Guild.com Elevates Online Marketing to High ArtA company in Madison, WI, is putting a virtual spin on one of the offline world's lesser-known business models to prove it's possible to sell high-end goods through the Internet.
Guild.com, a 15-year-old catalog and source-book firm, has built its Web site into a cyber-art gallery. The firm plans to put its name in front of more buyers as it expands its marketing efforts this month.
Typical bricks-and-mortar art galleries provide a storefront for displaying sculptures, paintings or other pieces, and then take between 50 percent and 60 percent of the selling price. What's left goes to the artist.
Guild.com sells art similarly - with artists handling their own order fulfillment - but can afford to take a smaller commission because the company is selling in greater volume than a normal offline gallery. Currently, 1,300 artists showcase their work at www.guild.com, and items range from $12 to $1 million. Prices in the high hundreds and thousands of dollars are typical.
"There's not a gallery anywhere that has the selection that we have, just because it would be difficult to put that much work into one gallery. That's where the Internet starts to play its role," said Jack Rooney, vice president of marketing at Guild.com. He would not disclose the size of the company's commissions, except to say they vary and are "significantly less" than regular galleries.
Since its March 1999 launch, the cyber gallery has seen consumers slowly become more receptive to the idea of spending big money for items they view through their computer screens. The largest sale to a single buyer to date has been $53,000. Business tripled the last three months of 1999.
Beginning this month, advertising agency Publicis & Hal Riney, San Francisco, will broaden Guild.com's marketing efforts, using radio for the first time. The ad shop is assisting the company with an expansion of its print advertising as well. Guild.com runs ads in Architectural Digest, Town & Country and The New Yorker as well as The Wall Street Journal and The New York Times. The company also advertises in art industry publications.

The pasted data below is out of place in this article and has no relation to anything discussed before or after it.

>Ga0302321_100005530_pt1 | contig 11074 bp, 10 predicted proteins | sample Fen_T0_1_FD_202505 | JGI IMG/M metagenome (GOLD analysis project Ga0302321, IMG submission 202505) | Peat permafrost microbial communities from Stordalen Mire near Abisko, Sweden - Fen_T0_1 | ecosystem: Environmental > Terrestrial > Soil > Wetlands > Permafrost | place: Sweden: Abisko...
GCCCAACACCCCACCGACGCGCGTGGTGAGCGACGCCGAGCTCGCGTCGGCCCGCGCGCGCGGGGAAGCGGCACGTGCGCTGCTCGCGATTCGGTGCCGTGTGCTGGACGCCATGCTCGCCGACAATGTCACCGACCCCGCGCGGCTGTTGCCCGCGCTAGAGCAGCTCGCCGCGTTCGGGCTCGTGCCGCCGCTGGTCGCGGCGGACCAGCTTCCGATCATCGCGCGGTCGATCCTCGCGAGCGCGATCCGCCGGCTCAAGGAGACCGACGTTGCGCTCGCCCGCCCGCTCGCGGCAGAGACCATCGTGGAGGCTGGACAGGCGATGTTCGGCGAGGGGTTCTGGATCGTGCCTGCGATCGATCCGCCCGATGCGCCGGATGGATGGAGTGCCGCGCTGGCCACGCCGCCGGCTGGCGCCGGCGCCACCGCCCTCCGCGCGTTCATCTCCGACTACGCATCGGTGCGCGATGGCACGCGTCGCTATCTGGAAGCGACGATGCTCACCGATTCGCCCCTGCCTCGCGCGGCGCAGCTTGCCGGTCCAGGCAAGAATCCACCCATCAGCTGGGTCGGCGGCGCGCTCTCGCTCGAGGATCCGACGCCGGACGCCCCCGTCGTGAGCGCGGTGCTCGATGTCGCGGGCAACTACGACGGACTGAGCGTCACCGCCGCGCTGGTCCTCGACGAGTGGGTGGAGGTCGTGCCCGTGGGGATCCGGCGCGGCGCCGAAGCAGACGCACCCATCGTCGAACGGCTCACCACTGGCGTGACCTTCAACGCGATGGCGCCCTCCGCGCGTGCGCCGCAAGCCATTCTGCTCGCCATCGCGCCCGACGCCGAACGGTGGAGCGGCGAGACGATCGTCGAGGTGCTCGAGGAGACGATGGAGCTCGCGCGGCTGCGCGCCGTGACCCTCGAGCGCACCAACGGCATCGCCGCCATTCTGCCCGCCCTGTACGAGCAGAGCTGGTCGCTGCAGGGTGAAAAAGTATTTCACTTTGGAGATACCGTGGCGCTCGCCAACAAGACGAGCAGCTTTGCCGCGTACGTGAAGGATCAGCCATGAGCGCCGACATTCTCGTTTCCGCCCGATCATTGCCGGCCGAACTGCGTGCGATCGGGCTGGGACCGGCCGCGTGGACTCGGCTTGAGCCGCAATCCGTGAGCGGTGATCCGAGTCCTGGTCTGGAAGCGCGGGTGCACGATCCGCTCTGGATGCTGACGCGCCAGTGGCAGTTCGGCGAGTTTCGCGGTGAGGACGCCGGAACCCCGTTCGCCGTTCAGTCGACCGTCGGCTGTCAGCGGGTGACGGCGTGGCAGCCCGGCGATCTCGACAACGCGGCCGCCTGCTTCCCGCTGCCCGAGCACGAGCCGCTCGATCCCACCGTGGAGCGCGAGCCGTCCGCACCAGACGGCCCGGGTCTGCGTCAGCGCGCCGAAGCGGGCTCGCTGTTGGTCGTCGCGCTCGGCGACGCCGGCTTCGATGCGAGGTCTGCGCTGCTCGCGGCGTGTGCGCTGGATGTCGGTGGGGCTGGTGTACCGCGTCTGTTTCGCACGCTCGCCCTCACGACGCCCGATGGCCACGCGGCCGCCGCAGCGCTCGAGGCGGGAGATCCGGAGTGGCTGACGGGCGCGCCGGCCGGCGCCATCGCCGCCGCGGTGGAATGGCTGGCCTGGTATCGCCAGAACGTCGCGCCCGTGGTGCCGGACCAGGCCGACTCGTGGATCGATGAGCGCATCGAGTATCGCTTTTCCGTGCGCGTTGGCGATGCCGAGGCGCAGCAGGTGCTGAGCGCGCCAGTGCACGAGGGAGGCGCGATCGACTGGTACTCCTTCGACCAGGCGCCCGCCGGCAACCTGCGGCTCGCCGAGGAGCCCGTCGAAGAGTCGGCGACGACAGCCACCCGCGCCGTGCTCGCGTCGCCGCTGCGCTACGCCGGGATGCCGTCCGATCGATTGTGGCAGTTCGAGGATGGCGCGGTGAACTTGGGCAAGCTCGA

Guild.com plans a greater online presence this year, Rooney said. Executives want to use e-mail to drive shoppers directly to the Guild.com site for the first time. The firm already uses keyword buys on America Online and Yahoo and runs ads on sites such as www.wineenthusiast.com. Guild.com does not work with an online ad network to serve its Web advertising.
"We are not a mass-reach brand," Rooney said.
Some of the artists who display their goods on the site worked with the company when it was a cataloger known as The Guild. The new Guild.com is still in the offline catalog business, having dropped more than 1 million books last year.
Rooney said the company "jury" looks at between 60 and 100 new artists every month and typically accepts about 40 percent of them. Guild.com becomes the exclusive online gallery for artists who join.
The company also runs a source-book business, charging artists to show their goods in a publication similar to a catalog that Guild.com sends twice a year to 10,000 professional art purchasers. Transactions between buyers and artists take place independent of the company. Different source books target design professionals, interior decorators or architects.
Guild.com contacts artists to make sure they have a piece ready to ship after an order is placed through the Web site. The company then confirms orders with the online buyer and artists handle shipping.